let screen_width = window.screen.width;
let screen_height = window.screen.height;

and screen size that we can draw on with:

let screen_available_width = window.screen.availWidth;
let screen_available_height = window.screen.availHeight;

Browser type, language, time zone: To get the browser type we do:

let browser_type = navigator.userAgent;

the language:

let language = navigator.language;

and the time zone:

let time_zone_offset = Intl.DateTimeFormat().resolvedOptions().timeZone;

Tracking parameters: You can enhance your analytics if you publish URL-s with added parameters. For example, you can use the Urchin Tracking Module or UTM, a format used by Google to track your unique URLs:

http://www.example.com/?utm_source=JohnDoe&utm_medium=mail

By adding parameters to links you share, you can segment the traffic way better during the analysis process. For example: What was published by you, what was shared by others, social media source, …

Page performance: We want to know how long does it take for our web page to load. For that, we need to understand a bit about web browser events:

The page loading and rendering should happen in a matter of ms. If it doesn’t, our user either has a really crappy internet, or we are sending over to many files. Either way, it’s good to track that. According to Mozilla docs we can obtain the data about page loading from:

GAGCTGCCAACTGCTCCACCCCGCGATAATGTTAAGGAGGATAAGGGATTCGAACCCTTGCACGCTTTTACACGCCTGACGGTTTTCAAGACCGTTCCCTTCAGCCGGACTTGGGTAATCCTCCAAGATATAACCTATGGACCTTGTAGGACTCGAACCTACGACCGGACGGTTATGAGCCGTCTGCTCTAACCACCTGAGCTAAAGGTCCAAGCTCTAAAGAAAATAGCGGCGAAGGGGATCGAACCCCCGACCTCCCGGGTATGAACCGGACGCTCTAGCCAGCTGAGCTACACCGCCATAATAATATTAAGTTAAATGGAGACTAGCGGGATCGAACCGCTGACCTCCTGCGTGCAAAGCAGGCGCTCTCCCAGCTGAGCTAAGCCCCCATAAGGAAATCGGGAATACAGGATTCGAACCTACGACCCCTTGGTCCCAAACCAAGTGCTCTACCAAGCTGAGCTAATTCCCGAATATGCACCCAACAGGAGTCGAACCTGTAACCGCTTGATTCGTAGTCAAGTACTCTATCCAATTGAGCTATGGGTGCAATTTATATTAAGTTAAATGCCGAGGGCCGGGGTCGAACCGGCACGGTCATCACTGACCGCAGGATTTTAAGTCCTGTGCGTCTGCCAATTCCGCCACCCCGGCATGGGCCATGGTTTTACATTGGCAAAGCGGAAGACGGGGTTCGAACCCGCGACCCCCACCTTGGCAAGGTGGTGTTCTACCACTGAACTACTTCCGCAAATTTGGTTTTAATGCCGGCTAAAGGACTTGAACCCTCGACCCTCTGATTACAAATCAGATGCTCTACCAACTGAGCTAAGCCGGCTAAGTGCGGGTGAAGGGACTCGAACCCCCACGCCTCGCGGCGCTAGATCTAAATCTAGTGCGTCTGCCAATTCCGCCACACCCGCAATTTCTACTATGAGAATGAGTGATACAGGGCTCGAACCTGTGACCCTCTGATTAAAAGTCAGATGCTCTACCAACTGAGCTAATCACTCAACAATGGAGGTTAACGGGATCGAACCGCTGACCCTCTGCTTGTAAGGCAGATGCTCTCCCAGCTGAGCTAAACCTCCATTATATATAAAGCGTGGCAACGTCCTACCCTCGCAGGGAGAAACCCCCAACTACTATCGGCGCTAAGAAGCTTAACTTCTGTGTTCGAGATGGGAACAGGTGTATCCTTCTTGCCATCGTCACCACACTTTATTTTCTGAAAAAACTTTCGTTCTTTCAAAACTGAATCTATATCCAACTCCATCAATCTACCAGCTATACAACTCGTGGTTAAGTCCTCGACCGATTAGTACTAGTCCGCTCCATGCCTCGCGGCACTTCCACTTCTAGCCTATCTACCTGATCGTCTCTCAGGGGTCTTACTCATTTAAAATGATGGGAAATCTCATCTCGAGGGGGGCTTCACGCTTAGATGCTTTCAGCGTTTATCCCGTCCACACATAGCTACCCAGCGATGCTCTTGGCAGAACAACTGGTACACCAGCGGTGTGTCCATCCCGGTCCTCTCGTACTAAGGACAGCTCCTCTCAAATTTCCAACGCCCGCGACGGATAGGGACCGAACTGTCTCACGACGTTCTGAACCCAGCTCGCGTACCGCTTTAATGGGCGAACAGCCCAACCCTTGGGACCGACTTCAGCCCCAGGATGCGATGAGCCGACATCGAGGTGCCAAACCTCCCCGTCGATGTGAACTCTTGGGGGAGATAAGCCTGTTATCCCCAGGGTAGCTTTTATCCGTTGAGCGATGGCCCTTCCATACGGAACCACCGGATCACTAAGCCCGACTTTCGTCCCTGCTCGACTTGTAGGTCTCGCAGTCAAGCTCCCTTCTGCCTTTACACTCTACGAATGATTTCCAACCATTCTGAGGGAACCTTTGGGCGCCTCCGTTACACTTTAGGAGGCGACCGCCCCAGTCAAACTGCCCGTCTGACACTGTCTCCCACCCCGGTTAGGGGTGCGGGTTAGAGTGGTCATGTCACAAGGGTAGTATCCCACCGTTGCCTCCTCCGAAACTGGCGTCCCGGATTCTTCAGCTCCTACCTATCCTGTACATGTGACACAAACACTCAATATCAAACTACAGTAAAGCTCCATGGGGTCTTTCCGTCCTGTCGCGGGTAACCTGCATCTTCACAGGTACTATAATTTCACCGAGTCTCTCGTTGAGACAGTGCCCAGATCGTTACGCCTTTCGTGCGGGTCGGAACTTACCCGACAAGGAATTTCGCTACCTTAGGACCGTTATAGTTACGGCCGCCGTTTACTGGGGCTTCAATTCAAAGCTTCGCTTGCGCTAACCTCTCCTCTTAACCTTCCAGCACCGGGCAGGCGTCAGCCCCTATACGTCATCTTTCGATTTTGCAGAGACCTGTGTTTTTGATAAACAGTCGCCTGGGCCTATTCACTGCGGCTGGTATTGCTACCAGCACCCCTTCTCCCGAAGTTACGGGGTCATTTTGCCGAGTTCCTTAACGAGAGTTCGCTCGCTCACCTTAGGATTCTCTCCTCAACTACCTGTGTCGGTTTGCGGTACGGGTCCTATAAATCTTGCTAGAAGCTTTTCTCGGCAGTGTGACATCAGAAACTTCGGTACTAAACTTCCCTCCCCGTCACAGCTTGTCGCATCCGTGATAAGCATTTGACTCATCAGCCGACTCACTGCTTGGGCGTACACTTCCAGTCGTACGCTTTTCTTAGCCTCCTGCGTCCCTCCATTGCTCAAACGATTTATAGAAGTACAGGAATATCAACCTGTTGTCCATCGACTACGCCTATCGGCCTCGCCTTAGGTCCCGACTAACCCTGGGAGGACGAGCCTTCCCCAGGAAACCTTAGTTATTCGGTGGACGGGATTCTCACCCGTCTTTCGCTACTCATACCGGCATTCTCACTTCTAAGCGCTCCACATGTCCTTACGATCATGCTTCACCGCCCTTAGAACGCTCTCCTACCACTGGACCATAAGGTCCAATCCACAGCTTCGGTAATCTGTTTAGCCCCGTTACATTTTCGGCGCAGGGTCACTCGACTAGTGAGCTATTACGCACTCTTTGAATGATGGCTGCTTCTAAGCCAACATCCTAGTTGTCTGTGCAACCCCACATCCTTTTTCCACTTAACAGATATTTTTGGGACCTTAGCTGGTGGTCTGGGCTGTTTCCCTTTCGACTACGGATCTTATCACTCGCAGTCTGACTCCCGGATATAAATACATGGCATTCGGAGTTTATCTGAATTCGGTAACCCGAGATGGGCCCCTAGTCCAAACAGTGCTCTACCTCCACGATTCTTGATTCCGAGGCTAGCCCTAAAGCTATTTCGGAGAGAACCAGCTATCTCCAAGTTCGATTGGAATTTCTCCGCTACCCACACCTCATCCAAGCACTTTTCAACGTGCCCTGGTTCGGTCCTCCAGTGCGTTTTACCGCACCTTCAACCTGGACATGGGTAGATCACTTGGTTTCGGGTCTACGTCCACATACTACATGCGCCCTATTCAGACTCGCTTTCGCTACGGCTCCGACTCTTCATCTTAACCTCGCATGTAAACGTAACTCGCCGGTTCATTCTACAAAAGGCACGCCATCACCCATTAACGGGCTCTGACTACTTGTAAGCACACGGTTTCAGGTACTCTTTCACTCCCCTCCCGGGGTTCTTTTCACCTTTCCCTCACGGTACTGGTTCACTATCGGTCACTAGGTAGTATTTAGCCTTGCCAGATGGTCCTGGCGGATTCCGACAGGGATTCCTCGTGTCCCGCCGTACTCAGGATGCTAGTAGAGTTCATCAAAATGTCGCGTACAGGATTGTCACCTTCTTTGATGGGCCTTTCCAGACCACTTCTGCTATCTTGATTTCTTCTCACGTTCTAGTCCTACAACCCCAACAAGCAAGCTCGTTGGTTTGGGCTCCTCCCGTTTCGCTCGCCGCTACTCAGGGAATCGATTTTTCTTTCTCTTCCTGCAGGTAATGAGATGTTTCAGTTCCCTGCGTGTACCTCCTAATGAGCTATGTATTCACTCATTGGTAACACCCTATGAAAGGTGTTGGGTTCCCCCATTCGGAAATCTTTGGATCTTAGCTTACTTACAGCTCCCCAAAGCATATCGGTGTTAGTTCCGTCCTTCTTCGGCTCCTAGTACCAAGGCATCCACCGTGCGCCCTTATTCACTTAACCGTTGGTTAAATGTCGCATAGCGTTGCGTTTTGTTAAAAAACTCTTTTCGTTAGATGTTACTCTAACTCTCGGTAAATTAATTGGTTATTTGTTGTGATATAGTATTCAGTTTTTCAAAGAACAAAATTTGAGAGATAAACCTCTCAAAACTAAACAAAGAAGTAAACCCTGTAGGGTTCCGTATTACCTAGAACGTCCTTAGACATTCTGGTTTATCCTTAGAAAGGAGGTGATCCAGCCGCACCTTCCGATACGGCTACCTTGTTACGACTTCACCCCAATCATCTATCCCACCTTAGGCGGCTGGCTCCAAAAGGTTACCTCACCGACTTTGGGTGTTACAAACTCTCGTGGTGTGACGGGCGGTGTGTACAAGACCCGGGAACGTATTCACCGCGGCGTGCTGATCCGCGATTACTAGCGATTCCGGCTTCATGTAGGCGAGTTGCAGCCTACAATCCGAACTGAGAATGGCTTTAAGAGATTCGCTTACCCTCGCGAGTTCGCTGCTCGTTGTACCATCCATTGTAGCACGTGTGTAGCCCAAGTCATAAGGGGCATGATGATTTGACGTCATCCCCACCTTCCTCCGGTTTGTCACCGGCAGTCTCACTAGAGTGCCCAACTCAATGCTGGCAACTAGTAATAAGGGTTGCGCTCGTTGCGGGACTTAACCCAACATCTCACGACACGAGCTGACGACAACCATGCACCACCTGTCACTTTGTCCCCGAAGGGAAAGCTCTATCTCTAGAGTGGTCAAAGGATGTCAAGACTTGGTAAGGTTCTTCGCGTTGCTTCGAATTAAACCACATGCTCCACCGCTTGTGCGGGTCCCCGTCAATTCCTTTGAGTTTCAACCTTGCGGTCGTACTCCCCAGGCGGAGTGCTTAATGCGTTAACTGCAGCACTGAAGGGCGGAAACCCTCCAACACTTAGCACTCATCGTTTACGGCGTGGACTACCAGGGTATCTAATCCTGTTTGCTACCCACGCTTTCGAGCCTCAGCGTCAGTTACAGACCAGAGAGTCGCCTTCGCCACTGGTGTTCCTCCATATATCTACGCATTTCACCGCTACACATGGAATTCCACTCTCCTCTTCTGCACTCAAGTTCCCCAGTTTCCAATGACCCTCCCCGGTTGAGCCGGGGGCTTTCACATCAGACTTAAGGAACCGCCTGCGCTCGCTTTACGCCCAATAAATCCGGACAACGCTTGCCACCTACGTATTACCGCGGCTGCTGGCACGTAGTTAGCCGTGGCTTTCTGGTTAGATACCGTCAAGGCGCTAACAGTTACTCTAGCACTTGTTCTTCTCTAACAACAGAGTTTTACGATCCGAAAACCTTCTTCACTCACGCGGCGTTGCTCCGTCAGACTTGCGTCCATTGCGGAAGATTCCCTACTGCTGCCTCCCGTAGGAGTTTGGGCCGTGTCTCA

let performance_data = window.performance.timing;

Then get:

let page_load_time = performance_data.loadEventEnd - performance_data.navigationStart;
let request_response_time = performance_data.responseEnd - performance_data.requestStart;
let render_time = performance_data.domComplete - performance_data.domLoading;

We need to trigger page performance monitoring code after the page is loaded. Full code snippet for page performance:

window.addEventListener("load", function () {
    let performance_data = window.performance.timing;

    // calculate request response time: network latency
    let request_response_time = ...

    // calculate page render time
    let render_time = ...


    // page load time: wait until load event is finished with setTimeout
    setTimeout(function () {
        let page_load_time = ...

        // Post data to the server
        ...
    }, 0);
});

setTimeOut is needed because we need to wait for the load event to finish before we can measure the page load time.

Stay tuned

The full code can be found on my blog at page views. There you’ll find the HTML, JS, python files you need to run the whole thing.

If you have any ideas what else we could track or how let me know in the comment section below.

I’m not a very proficient JavaScript developer, so there is probably a better way to do some of the parts. Any comments and solutions are welcome. Stay tuned for more. Next week we’ll look into page view duration tracking. Why an entire article for that? Well, there are a few edge cases with web page closing that can complicate things.